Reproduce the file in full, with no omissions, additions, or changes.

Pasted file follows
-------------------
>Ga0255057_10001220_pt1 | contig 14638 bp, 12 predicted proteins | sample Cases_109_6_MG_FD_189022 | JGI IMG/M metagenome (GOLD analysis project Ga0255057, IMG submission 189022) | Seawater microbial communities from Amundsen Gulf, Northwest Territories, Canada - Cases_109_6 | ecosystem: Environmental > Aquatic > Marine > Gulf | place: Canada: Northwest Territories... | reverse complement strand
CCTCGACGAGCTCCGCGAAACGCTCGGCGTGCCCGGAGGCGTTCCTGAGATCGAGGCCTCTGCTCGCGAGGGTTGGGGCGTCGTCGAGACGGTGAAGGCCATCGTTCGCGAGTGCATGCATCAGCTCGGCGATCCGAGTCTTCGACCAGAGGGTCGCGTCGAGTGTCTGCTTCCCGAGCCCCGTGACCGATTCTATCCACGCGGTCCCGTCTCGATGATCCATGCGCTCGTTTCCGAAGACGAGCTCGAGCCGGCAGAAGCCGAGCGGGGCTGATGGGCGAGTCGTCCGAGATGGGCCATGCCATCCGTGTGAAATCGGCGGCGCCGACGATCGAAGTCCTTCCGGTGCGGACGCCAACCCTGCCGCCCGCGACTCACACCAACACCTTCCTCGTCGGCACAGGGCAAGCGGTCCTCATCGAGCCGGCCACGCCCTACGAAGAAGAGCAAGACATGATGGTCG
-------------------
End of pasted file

>Ga0255057_10001220_pt1 | contig 14638 bp, 12 predicted proteins | sample Cases_109_6_MG_FD_189022 | JGI IMG/M metagenome (GOLD analysis project Ga0255057, IMG submission 189022) | Seawater microbial communities from Amundsen Gulf, Northwest Territories, Canada - Cases_109_6 | ecosystem: Environmental > Aquatic > Marine > Gulf | place: Canada: Northwest Territories... | reverse complement strand
CCTCGACGAGCTCCGCGAAACGCTCGGCGTGCCCGGAGGCGTTCCTGAGATCGAGGCCTCTGCTCGCGAGGGTTGGGGCGTCGTCGAGACGGTGAAGGCCATCGTTCGCGAGTGCATGCATCAGCTCGGCGATCCGAGTCTTCGACCAGAGGGTCGCGTCGAGTGTCTGCTTCCCGAGCCCCGTGACCGATTCTATCCACGCGGTCCCGTCTCGATGATCCATGCGCTCGTTTCCGAAGACGAGCTCGAGCCGGCAGAAGCCGAGCGGGGCTGATGGGCGAGTCGTCCGAGATGGGCCATGCCATCCGTGTGAAATCGGCGGCGCCGACGATCGAAGTCCTTCCGGTGCGGACGCCAACCCTGCCGCCCGCGACTCACACCAACACCTTCCTCGTCGGCACAGGGCAAGCGGTCCTCATCGAGCCGGCCACGCCCTACGAAGAAGAGCAAGACATGATGGTCG